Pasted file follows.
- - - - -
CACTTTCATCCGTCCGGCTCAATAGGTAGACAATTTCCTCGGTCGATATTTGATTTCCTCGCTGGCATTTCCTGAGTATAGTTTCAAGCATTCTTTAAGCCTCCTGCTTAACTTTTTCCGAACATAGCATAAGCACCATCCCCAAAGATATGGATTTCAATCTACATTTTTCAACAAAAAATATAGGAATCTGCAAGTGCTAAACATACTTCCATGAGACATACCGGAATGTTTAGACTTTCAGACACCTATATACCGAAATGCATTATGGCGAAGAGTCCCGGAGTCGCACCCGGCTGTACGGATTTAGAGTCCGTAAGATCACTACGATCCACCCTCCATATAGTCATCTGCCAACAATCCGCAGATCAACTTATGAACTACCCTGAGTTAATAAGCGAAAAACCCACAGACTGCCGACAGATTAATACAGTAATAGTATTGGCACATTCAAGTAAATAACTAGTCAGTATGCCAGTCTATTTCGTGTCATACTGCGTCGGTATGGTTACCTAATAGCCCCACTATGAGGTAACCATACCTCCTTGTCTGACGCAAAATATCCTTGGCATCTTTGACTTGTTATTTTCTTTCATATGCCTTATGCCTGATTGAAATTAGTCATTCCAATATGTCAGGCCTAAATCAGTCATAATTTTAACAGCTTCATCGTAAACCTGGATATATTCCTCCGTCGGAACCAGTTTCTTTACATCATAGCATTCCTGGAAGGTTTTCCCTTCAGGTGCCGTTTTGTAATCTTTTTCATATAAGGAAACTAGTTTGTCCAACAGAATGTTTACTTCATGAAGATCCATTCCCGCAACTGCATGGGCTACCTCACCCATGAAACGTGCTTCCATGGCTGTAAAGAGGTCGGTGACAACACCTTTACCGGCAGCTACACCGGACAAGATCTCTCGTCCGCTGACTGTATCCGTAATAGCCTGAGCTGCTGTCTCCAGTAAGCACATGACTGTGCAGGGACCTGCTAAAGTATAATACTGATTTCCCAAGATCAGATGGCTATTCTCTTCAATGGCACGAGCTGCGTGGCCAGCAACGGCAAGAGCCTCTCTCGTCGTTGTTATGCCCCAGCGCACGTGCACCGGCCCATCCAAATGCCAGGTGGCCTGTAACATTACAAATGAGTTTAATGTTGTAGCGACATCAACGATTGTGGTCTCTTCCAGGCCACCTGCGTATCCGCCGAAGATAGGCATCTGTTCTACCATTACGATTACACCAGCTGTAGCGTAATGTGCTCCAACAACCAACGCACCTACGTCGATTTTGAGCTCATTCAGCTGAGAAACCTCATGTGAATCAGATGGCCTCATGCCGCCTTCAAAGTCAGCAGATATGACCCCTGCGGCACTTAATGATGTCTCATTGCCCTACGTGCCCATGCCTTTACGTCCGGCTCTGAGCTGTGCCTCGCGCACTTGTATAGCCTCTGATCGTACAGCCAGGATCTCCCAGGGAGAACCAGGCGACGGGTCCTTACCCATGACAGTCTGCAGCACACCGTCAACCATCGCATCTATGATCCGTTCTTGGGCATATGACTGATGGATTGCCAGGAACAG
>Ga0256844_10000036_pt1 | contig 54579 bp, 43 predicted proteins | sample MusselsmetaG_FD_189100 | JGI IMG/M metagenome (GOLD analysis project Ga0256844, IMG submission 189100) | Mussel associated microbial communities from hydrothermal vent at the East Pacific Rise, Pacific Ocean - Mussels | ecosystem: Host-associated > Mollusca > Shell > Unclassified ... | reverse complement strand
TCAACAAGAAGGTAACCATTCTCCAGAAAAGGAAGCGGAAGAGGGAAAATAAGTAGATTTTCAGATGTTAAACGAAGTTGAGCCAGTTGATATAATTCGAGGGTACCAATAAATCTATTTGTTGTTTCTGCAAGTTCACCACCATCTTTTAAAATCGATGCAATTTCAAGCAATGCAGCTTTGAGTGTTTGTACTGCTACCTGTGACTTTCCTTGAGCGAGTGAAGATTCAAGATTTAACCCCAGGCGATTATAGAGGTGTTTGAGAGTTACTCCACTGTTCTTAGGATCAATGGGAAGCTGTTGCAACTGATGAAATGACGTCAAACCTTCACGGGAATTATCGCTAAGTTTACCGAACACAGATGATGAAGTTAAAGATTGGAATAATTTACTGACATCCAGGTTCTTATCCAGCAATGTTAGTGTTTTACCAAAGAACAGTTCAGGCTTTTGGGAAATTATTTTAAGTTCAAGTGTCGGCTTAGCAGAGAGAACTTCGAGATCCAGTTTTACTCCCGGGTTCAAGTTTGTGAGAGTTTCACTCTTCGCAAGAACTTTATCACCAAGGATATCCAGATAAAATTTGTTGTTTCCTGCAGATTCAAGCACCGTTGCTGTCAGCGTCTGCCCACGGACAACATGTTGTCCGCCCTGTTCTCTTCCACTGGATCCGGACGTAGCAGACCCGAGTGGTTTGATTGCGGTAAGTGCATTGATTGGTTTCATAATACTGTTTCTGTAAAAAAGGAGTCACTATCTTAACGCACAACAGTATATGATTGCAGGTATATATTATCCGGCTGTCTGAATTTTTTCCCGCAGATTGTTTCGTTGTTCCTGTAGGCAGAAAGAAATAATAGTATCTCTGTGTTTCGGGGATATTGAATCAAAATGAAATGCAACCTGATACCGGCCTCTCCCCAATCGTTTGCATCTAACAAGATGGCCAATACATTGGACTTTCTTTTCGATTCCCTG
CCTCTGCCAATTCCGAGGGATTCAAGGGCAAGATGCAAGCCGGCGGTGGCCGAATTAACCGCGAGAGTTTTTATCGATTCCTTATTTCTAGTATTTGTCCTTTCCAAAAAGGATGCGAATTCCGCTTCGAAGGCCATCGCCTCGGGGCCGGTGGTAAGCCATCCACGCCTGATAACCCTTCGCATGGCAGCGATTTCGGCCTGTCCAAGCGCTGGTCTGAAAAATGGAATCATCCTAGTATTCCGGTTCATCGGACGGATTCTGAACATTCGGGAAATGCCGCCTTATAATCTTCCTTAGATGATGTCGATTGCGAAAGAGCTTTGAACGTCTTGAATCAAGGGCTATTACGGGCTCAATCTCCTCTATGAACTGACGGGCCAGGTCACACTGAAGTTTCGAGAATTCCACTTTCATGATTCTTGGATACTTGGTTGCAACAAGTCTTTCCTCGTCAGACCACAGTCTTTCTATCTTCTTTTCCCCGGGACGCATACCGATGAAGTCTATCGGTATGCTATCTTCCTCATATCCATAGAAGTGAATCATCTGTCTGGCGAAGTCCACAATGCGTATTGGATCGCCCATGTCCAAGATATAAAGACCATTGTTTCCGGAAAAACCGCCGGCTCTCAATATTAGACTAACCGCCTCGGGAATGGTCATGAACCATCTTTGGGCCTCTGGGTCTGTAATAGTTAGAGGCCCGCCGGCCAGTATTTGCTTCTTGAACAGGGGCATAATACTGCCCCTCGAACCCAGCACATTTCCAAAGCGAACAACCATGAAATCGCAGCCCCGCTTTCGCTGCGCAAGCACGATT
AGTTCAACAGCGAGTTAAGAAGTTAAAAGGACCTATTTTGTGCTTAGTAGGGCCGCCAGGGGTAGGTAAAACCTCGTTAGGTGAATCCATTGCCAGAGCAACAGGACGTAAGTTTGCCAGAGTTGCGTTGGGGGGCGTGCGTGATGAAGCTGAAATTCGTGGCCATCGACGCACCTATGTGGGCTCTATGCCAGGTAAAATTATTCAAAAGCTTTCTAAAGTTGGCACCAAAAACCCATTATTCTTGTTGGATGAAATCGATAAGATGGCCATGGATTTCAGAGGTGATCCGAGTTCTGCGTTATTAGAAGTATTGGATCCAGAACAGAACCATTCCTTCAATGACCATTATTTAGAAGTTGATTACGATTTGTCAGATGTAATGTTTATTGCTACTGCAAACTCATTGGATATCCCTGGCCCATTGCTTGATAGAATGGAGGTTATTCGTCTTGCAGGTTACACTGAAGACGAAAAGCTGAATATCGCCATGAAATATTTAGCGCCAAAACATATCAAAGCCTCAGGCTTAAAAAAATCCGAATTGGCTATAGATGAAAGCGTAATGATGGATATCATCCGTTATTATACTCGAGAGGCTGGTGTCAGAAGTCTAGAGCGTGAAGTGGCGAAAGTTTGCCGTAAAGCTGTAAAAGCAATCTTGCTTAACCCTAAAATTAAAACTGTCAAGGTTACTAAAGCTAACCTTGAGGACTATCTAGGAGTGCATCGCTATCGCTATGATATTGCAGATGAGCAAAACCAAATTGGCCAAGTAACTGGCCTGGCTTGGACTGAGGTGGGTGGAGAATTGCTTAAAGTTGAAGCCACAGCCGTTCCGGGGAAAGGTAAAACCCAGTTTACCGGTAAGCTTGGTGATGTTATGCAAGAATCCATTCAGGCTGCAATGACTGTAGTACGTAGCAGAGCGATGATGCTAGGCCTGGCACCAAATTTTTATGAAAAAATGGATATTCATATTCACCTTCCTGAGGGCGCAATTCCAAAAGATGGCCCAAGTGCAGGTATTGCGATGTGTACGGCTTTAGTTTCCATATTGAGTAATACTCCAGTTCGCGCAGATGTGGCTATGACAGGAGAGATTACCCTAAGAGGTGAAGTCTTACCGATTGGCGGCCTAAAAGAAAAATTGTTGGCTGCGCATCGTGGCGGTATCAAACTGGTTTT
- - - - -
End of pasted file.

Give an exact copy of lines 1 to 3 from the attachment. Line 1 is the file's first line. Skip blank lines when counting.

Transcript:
CACTTTCATCCGTCCGGCTCAATAGGTAGACAATTTCCTCGGTCGATATTTGATTTCCTCGCTGGCATTTCCTGAGTATAGTTTCAAGCATTCTTTAAGCCTCCTGCTTAACTTTTTCCGAACATAGCATAAGCACCATCCCCAAAGATATGGATTTCAATCTACATTTTTCAACAAAAAATATAGGAATCTGCAAGTGCTAAACATACTTCCATGAGACATACCGGAATGTTTAGACTTTCAGACACCTATATACCGAAATGCATTATGGCGAAGAGTCCCGGAGTCGCACCCGGCTGTACGGATTTAGAGTCCGTAAGATCACTACGATCCACCCTCCATATAGTCATCTGCCAACAATCCGCAGATCAACTTATGAACTACCCTGAGTTAATAAGCGAAAAACCCACAGACTGCCGACAGATTAATACAGTAATAGTATTGGCACATTCAAGTAAATAACTAGTCAGTATGCCAGTCTATTTCGTGTCATACTGCGTCGGTATGGTTACCTAATAGCCCCACTATGAGGTAACCATACCTCCTTGTCTGACGCAAAATATCCTTGGCATCTTTGACTTGTTATTTTCTTTCATATGCCTTATGCCTGATTGAAATTAGTCATTCCAATATGTCAGGCCTAAATCAGTCATAATTTTAACAGCTTCATCGTAAACCTGGATATATTCCTCCGTCGGAACCAGTTTCTTTACATCATAGCATTCCTGGAAGGTTTTCCCTTCAGGTGCCGTTTTGTAATCTTTTTCATATAAGGAAACTAGTTTGTCCAACAGAATGTTTACTTCATGAAGATCCATTCCCGCAACTGCATGGGCTACCTCACCCATGAAACGTGCTTCCATGGCTGTAAAGAGGTCGGTGACAACACCTTTACCGGCAGCTACACCGGACAAGATCTCTCGTCCGCTGACTGTATCCGTAATAGCCTGAGCTGCTGTCTCCAGTAAGCACATGACTGTGCAGGGACCTGCTAAAGTATAATACTGATTTCCCAAGATCAGATGGCTATTCTCTTCAATGGCACGAGCTGCGTGGCCAGCAACGGCAAGAGCCTCTCTCGTCGTTGTTATGCCCCAGCGCACGTGCACCGGCCCATCCAAATGCCAGGTGGCCTGTAACATTACAAATGAGTTTAATGTTGTAGCGACATCAACGATTGTGGTCTCTTCCAGGCCACCTGCGTATCCGCCGAAGATAGGCATCTGTTCTACCATTACGATTACACCAGCTGTAGCGTAATGTGCTCCAACAACCAACGCACCTACGTCGATTTTGAGCTCATTCAGCTGAGAAACCTCATGTGAATCAGATGGCCTCATGCCGCCTTCAAAGTCAGCAGATATGACCCCTGCGGCACTTAATGATGTCTCATTGCCCTACGTGCCCATGCCTTTACGTCCGGCTCTGAGCTGTGCCTCGCGCACTTGTATAGCCTCTGATCGTACAGCCAGGATCTCCCAGGGAGAACCAGGCGACGGGTCCTTACCCATGACAGTCTGCAGCACACCGTCAACCATCGCATCTATGATCCGTTCTTGGGCATATGACTGATGGATTGCCAGGAACAG
>Ga0256844_10000036_pt1 | contig 54579 bp, 43 predicted proteins | sample MusselsmetaG_FD_189100 | JGI IMG/M metagenome (GOLD analysis project Ga0256844, IMG submission 189100) | Mussel associated microbial communities from hydrothermal vent at the East Pacific Rise, Pacific Ocean - Mussels | ecosystem: Host-associated > Mollusca > Shell > Unclassified ... | reverse complement strand
TCAACAAGAAGGTAACCATTCTCCAGAAAAGGAAGCGGAAGAGGGAAAATAAGTAGATTTTCAGATGTTAAACGAAGTTGAGCCAGTTGATATAATTCGAGGGTACCAATAAATCTATTTGTTGTTTCTGCAAGTTCACCACCATCTTTTAAAATCGATGCAATTTCAAGCAATGCAGCTTTGAGTGTTTGTACTGCTACCTGTGACTTTCCTTGAGCGAGTGAAGATTCAAGATTTAACCCCAGGCGATTATAGAGGTGTTTGAGAGTTACTCCACTGTTCTTAGGATCAATGGGAAGCTGTTGCAACTGATGAAATGACGTCAAACCTTCACGGGAATTATCGCTAAGTTTACCGAACACAGATGATGAAGTTAAAGATTGGAATAATTTACTGACATCCAGGTTCTTATCCAGCAATGTTAGTGTTTTACCAAAGAACAGTTCAGGCTTTTGGGAAATTATTTTAAGTTCAAGTGTCGGCTTAGCAGAGAGAACTTCGAGATCCAGTTTTACTCCCGGGTTCAAGTTTGTGAGAGTTTCACTCTTCGCAAGAACTTTATCACCAAGGATATCCAGATAAAATTTGTTGTTTCCTGCAGATTCAAGCACCGTTGCTGTCAGCGTCTGCCCACGGACAACATGTTGTCCGCCCTGTTCTCTTCCACTGGATCCGGACGTAGCAGACCCGAGTGGTTTGATTGCGGTAAGTGCATTGATTGGTTTCATAATACTGTTTCTGTAAAAAAGGAGTCACTATCTTAACGCACAACAGTATATGATTGCAGGTATATATTATCCGGCTGTCTGAATTTTTTCCCGCAGATTGTTTCGTTGTTCCTGTAGGCAGAAAGAAATAATAGTATCTCTGTGTTTCGGGGATATTGAATCAAAATGAAATGCAACCTGATACCGGCCTCTCCCCAATCGTTTGCATCTAACAAGATGGCCAATACATTGGACTTTCTTTTCGATTCCCTG